D&C: How much minimal wave do you actually own – tapes and vinyl?
Veronica Vasicka: I got rid of a lot of records. Now I think I have 2,500 records and like, 450 tapes.
D&C: What do people think when you get in touch and say, ‘I want to put out a record you made 30 years ago’?
Veronica Vasicka: The general reaction is, ‘How the hell do you know about my music?’ or, ‘You really want to release that?! The music that I didn’t take seriously?’ Or, ‘Do what you want with it.’ Sometimes these artists don’t want to take it further and don’t want their music to be out there beyond the format that it’s in because it’s a reminder of a time that was maybe not the best in their lives. It just happens sometimes – they didn’t push it at the time so why would they want to push it now? It happens.
D&C: When this music first appeared there was massive unemployment and financial ruin around the world, and we are seeing the same again these days. Do you think bleak times foster the most radical musical creativity?
Veronica Vasicka: Yes, there is certainly a parallel between what was happening economically during that time, the late 70s and early 80s, and what came out of it in terms of music, what people created during that time of struggle. I also think that’s another reason why people are attracted to this music once again, because we are living in a similar economic climate. I think there is a connection there. Great music and creativity always emerge out of times of struggle.
D&C: Do you ever feel like you are living in the past?
Veronica Vasicka: No, I feel like I get obsessed with the past sometimes but in this case the music wasn’t given a platform in the past – yes, it was made in 1982, but how many people actually heard it? Not many. It just existed in a vacuum. I don’t feel like I’m living in the past, the music was just made there. The music was fully realised but its existence and purpose in this world was incomplete and so I am completing it.
VERONICA VASICKA’S SYNTH HEROES
Delia Derbyshire - When she was only four, Delia said “the radio was my education”, a statement I can completely relate to. She’s best known for her electronic realisation of Ron Grainer’s theme for Doctor Who (1962) and for further pioneering work with the BBC Radiophonic Workshop.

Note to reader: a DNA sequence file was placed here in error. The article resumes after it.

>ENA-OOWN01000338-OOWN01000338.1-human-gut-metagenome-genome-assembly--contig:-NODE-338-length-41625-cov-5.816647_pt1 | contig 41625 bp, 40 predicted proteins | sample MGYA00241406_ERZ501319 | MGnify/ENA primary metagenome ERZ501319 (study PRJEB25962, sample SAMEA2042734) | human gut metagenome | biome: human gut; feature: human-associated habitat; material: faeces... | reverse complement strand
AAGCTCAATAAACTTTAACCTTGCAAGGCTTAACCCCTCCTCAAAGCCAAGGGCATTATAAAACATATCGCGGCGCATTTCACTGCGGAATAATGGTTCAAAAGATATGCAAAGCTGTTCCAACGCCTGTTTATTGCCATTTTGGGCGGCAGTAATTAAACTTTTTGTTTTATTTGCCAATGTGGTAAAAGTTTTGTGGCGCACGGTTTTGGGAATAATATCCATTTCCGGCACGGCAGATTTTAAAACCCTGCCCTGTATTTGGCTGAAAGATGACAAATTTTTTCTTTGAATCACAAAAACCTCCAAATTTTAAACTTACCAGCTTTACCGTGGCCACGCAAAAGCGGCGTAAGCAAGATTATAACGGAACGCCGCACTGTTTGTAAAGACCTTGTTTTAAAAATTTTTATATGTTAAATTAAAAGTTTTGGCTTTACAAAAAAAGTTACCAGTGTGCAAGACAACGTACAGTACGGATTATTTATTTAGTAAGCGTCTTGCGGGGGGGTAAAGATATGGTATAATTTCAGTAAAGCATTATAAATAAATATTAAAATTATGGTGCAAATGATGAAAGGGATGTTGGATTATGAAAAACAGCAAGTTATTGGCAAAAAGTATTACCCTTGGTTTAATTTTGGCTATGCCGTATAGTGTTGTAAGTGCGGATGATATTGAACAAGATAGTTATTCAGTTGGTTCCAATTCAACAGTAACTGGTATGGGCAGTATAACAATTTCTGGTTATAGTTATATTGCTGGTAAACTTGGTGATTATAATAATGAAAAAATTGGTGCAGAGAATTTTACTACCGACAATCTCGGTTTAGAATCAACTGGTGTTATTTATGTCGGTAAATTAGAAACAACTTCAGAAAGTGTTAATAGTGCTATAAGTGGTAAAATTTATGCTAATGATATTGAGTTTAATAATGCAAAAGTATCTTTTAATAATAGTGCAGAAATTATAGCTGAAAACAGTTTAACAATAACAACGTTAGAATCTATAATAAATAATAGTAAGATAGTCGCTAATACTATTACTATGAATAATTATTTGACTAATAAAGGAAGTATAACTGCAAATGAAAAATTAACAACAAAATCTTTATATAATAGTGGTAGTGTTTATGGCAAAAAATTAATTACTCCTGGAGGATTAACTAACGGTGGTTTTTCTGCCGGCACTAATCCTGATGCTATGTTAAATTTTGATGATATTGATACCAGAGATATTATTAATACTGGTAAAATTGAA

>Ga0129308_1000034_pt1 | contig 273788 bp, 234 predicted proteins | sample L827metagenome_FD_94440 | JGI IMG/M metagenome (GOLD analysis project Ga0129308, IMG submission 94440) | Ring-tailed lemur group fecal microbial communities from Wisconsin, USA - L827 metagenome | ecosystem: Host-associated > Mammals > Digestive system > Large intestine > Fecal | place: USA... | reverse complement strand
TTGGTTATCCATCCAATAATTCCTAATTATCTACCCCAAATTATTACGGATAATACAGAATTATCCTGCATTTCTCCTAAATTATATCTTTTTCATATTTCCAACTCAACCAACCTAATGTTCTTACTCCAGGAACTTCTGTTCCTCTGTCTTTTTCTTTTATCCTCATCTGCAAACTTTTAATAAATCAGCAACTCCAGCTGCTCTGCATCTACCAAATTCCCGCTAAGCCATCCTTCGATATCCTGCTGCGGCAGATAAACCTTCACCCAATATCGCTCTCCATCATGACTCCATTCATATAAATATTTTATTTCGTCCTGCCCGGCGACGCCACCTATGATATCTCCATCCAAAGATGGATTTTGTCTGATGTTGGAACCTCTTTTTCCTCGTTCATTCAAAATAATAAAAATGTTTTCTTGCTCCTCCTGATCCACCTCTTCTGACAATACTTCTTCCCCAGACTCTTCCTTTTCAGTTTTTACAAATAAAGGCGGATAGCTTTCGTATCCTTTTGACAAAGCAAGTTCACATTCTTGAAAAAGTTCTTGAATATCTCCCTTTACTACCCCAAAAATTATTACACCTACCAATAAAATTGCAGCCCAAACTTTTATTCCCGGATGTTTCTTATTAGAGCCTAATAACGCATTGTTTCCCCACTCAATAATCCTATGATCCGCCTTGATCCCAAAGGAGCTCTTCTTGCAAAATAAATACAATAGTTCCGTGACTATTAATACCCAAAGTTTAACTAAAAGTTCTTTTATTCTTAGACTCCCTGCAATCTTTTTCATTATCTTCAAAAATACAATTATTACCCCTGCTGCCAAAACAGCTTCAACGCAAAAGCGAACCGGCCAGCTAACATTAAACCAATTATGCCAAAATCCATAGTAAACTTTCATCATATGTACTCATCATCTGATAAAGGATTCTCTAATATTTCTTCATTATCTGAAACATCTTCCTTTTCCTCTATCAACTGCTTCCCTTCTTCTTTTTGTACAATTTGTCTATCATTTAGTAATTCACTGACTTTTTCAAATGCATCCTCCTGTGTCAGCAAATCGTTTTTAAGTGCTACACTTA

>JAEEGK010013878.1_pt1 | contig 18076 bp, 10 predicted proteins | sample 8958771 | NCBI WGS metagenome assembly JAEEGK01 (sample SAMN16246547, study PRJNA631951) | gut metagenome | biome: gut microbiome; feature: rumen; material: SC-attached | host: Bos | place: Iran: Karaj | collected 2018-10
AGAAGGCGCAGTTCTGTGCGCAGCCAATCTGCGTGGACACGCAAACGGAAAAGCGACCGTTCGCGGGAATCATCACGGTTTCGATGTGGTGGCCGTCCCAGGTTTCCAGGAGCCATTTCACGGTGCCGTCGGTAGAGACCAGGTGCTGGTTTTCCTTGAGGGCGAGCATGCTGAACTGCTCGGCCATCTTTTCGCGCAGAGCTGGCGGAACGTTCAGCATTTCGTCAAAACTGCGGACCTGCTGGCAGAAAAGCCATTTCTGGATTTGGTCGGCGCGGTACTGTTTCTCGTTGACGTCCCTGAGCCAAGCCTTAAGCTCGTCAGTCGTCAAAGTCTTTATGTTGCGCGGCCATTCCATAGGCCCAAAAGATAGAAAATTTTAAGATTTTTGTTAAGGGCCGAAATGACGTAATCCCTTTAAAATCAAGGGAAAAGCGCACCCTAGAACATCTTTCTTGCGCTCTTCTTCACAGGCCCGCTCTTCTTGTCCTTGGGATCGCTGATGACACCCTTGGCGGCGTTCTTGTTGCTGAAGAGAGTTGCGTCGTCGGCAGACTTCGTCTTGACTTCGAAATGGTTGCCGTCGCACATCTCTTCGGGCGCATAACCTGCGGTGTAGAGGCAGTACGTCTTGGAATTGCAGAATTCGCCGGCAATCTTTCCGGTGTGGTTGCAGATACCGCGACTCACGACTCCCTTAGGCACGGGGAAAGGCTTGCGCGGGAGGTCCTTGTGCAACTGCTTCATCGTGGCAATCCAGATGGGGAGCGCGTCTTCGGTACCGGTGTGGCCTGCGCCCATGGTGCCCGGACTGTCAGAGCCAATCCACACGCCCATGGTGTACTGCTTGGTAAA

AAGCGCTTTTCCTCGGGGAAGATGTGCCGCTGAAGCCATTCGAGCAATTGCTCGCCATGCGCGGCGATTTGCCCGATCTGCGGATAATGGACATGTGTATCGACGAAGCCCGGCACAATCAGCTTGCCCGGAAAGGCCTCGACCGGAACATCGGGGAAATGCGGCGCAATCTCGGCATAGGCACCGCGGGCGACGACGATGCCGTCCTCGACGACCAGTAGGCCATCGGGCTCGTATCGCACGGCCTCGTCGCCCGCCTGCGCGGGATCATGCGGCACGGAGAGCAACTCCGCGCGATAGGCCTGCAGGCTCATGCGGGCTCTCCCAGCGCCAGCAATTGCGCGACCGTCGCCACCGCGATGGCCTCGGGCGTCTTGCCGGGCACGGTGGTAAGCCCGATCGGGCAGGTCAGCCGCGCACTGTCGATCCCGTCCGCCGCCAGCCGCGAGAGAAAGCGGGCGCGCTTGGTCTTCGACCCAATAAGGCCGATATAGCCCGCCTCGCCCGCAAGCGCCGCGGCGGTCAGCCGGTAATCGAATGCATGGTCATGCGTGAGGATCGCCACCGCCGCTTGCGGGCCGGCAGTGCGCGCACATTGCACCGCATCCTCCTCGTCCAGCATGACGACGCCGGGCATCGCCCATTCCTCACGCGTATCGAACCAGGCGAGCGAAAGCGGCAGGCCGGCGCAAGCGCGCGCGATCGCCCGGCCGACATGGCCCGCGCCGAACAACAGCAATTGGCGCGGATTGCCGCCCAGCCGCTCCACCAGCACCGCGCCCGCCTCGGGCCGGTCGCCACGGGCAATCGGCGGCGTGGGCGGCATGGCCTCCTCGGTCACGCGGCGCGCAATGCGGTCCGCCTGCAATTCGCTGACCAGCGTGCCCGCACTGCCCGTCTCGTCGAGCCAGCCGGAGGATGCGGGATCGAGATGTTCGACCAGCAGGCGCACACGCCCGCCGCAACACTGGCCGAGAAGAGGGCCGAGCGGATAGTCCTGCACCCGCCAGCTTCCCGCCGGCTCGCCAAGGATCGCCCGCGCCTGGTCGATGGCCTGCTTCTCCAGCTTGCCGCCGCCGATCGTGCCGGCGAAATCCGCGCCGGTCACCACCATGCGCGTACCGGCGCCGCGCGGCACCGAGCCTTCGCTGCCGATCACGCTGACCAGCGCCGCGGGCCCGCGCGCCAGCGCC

Conrad Schnitzler - A prolific German experimentalist who approached synthesisers unconventionally, and whose music was in many ways a precursor to industrial music.
Hard Corps - Incredible UK band that I especially admire for their drum sounds, which were all handmade by triggering analogue synths rather than using drum machines.
Claudio Simonetti / Goblin and John Carpenter - Both are huge inspirations for their dark, gritty atmospheric soundtracks that massively influenced electro and the darker side of dance music.
Photography Maurizio Bavutti
This interview is taken from the April issue of Dazed & Confused
The latest Minimal Waves Vol. 2 Compilation is out now
Unknown Artist - Orgelns Fodelse - V/A Orgelvärk - Minimal Wave
Felix Kubin - Agitabo - Teenage Tapes - Minimal Wave
Antonym - Return To Normal - Time Passes In Dynamic Culture - Downwards
Streetwalker - Untitled - Future Fusion - Cititrax
Vex Ruffin - Ano Bang Gusto Mo - TBA - Stones Throw
I.M.S. - Nonline - I.M.S. - I.M.S.
Hard Corps - Dirty - The Minimal Wave Tapes: Vol 2 - Stones Throw
Innergaze - Moon In My Room - Mutual Dreaming - Cititrax
The KVB - Leaning - Always Then - Clan Destine
Sandra Electronics - It Slipped Her Mind - Untitled 10" - Downwards